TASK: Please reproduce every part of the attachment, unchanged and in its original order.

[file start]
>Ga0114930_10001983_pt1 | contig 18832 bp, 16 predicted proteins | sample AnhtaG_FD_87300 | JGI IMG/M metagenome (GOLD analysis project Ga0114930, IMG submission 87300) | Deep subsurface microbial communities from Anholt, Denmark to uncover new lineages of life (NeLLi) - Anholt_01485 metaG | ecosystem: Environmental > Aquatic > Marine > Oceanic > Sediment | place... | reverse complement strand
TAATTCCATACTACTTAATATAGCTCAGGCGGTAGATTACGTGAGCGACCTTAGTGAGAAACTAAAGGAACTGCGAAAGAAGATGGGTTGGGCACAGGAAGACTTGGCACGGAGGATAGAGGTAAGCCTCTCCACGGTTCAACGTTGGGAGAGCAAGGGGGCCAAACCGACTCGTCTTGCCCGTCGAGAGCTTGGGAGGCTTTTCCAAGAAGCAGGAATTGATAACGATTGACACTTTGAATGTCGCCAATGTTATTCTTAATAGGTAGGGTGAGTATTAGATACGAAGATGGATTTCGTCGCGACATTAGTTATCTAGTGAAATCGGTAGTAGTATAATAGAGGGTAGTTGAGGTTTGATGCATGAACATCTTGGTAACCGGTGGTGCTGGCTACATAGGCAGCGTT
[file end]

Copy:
>Ga0114930_10001983_pt1 | contig 18832 bp, 16 predicted proteins | sample AnhtaG_FD_87300 | JGI IMG/M metagenome (GOLD analysis project Ga0114930, IMG submission 87300) | Deep subsurface microbial communities from Anholt, Denmark to uncover new lineages of life (NeLLi) - Anholt_01485 metaG | ecosystem: Environmental > Aquatic > Marine > Oceanic > Sediment | place... | reverse complement strand
TAATTCCATACTACTTAATATAGCTCAGGCGGTAGATTACGTGAGCGACCTTAGTGAGAAACTAAAGGAACTGCGAAAGAAGATGGGTTGGGCACAGGAAGACTTGGCACGGAGGATAGAGGTAAGCCTCTCCACGGTTCAACGTTGGGAGAGCAAGGGGGCCAAACCGACTCGTCTTGCCCGTCGAGAGCTTGGGAGGCTTTTCCAAGAAGCAGGAATTGATAACGATTGACACTTTGAATGTCGCCAATGTTATTCTTAATAGGTAGGGTGAGTATTAGATACGAAGATGGATTTCGTCGCGACATTAGTTATCTAGTGAAATCGGTAGTAGTATAATAGAGGGTAGTTGAGGTTTGATGCATGAACATCTTGGTAACCGGTGGTGCTGGCTACATAGGCAGCGTT